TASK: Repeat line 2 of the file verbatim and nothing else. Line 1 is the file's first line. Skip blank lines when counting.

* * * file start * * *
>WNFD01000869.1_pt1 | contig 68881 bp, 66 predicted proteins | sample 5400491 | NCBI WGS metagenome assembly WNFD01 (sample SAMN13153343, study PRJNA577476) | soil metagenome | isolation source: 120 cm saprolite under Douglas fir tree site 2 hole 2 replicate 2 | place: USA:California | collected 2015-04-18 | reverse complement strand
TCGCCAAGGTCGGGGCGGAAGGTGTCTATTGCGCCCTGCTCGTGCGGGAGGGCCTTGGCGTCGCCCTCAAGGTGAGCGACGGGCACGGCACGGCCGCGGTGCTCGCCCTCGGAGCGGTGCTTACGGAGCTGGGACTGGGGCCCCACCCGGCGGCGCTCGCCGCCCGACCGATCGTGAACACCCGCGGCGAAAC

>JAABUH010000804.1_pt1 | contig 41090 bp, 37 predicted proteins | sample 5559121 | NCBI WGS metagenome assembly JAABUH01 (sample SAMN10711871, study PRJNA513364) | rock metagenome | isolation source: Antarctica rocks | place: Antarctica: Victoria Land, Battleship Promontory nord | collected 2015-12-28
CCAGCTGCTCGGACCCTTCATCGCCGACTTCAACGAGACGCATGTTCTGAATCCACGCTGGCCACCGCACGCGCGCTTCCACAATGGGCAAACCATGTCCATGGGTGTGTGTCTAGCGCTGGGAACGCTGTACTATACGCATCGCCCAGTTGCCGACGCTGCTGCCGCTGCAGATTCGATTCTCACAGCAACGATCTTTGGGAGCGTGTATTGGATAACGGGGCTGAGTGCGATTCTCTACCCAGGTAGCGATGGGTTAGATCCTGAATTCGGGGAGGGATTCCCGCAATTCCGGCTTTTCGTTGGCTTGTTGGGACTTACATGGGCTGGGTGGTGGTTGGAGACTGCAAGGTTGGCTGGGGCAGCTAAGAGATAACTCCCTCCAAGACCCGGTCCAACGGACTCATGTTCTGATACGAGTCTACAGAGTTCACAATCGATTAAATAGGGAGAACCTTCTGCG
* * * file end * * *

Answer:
TCGCCAAGGTCGGGGCGGAAGGTGTCTATTGCGCCCTGCTCGTGCGGGAGGGCCTTGGCGTCGCCCTCAAGGTGAGCGACGGGCACGGCACGGCCGCGGTGCTCGCCCTCGGAGCGGTGCTTACGGAGCTGGGACTGGGGCCCCACCCGGCGGCGCTCGCCGCCCGACCGATCGTGAACACCCGCGGCGAAAC